Secret deal saves coal industry

THE FUTURE of Britain's coal industry looks assured. Senior industry sources believe PowerGen and Eastern are close to signing long-term coal contracts with Richard Budge, head of RJB Mining, the company which operates most of Britain's deep-coal mines.

The announcement next week of new contracts with Britain's largest generators would suit Peter Mandelson perfectly, as he could be hailed as the saviour of the coal industry at Labour's conference in Blackpool, and prove New Labour has not lost touch with Old Labour.

Without new contracts, the core of the British mining industry would be doomed. Some 9,000 jobs at RJB Mining would go. Killing coal would be political suicide.

Mr Mandelson paved the way for new contracts last week when he announced a deal with PowerGen. The company has won permission from Mr Mandelson to buy East Midlands Electricity, a retail supplier, and become the largest integrated power company in Britain. In return, PowerGen has to sell two 2,000 megawatt coal-fired stations and accept lower "earn- out" payments from Eastern Group.

This last detail points to a secret deal. The "earn-out" payments relate to coal plants sold by PowerGen to Eastern. The market structure means the pounds 40m annual "earn-outs" Eastern has paid to PowerGen discourage Eastern from burning coal. Cutting these raises Eastern's incentive to burn coal and helps fund a project Eastern announced last week - a pounds 100m flue gas desulphurisation unit for its West Burton station, letting it burn coal more cleanly.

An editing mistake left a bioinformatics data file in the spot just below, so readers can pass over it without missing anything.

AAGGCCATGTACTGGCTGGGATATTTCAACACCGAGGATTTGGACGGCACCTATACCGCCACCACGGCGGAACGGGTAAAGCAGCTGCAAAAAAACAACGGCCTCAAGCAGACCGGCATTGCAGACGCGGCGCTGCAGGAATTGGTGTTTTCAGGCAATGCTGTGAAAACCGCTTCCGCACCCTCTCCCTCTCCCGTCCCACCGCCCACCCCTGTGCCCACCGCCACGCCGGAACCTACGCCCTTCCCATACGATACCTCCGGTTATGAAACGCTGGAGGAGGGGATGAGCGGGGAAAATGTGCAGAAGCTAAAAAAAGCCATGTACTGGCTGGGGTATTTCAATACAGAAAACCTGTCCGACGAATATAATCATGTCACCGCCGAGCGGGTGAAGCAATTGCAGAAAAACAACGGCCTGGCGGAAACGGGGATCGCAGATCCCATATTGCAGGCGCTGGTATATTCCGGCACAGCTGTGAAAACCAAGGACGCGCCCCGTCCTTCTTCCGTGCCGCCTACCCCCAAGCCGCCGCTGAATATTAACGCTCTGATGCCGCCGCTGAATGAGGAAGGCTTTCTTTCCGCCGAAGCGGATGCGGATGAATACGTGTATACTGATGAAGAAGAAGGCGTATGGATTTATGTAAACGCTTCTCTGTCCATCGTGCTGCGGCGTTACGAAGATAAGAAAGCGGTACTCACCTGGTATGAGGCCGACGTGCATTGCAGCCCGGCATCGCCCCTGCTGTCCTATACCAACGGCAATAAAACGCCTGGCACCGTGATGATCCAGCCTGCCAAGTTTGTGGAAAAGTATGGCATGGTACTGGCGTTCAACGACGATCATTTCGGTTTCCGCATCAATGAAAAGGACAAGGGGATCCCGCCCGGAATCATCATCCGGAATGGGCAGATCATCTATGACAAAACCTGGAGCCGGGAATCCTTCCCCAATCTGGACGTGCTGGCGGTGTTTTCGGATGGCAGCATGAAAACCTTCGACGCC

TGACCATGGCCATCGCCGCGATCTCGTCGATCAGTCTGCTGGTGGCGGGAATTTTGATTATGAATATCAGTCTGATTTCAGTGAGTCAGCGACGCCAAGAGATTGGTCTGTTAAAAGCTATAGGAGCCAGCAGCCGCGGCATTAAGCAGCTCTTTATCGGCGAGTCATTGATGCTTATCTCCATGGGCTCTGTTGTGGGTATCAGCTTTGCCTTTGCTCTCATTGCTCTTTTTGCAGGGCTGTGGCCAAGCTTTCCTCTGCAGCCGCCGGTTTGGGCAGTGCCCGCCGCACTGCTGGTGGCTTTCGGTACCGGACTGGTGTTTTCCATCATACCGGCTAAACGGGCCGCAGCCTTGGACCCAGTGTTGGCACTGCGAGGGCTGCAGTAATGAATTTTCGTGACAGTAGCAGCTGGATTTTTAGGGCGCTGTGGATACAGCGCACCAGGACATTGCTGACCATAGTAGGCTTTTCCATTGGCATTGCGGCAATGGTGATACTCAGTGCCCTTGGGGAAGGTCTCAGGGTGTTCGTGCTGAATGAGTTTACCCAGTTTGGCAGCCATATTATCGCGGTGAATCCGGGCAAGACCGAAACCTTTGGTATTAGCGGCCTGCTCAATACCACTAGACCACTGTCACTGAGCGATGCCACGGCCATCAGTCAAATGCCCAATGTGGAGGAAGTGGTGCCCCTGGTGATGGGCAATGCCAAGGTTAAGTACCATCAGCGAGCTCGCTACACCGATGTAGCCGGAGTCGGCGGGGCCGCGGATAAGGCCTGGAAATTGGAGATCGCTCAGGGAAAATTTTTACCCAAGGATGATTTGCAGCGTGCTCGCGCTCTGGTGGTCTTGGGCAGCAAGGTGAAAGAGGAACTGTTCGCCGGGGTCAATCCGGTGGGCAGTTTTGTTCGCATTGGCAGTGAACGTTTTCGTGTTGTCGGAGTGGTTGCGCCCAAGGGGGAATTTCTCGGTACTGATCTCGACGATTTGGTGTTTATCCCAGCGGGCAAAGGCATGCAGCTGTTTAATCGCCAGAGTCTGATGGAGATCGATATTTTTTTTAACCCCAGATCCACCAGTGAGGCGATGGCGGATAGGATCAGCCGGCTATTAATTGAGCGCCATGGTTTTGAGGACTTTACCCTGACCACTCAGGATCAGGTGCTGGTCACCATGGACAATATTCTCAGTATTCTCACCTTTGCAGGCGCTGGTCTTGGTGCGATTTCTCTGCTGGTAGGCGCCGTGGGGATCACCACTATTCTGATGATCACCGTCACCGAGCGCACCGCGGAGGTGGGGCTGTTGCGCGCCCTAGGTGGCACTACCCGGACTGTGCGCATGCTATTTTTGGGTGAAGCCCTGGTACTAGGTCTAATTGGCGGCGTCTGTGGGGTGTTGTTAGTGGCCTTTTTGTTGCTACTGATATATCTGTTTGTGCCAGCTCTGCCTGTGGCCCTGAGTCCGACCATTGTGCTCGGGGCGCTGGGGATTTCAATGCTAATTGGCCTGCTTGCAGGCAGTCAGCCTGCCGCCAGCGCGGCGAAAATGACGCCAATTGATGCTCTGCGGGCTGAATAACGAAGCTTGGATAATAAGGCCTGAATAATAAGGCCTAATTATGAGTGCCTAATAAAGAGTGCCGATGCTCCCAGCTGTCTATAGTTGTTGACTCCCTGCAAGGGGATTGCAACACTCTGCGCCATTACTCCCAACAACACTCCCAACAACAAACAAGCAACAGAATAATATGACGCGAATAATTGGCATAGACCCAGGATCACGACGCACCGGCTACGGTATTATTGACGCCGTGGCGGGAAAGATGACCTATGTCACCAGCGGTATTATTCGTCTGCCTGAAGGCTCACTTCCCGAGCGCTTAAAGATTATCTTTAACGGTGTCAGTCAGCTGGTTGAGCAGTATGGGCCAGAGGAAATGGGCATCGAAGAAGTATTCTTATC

Senior industry figures believe a secret deal has been struck. One said: "Of course, officially, Mandelson is above wheeling and dealing. But behind the scenes, the minister is pressuring the three generators for coal contracts. We think Eastern and PowerGen may already have signed."

Mr Mandelson's deal will have come at a price. Professor Stephen Littlechild, the departing industry regulator, advised that PowerGen and National Power should each sell three large power stations or 6,000 megawatts of generating capacity. In his view, this would break the generators' stranglehold on the market and reduce prices. By letting PowerGen sell fewer power stations, Mr Mandelson has upped the generators' clout - and consumers may have to pay higher prices for electricity.

New contracts alone will not secure coal's future. The inherent market bias against coal will have to go. The dash for gas will have to be stopped to secure long-term demand for coal-fired stations - to be achieved by the Energy Review that Mandelson is due to publish within the next two weeks. With foreign gas set to account for 70 per cent of Britain's market by 2020, the review is set to argue that coal is strategically important.

Industry sources believe the moratorium on new gas-fired station permits will be extended for three years. As they take two years to build, that would guarantee coal a stable market for five years.

All three of the major power groups - National Power, PowerGen and Eastern - are expected to sign contracts with RJB Mining. A spokesman would not comment on new contracts, but said: "We await with interest the Energy Review, which has been conducted with great thoroughness."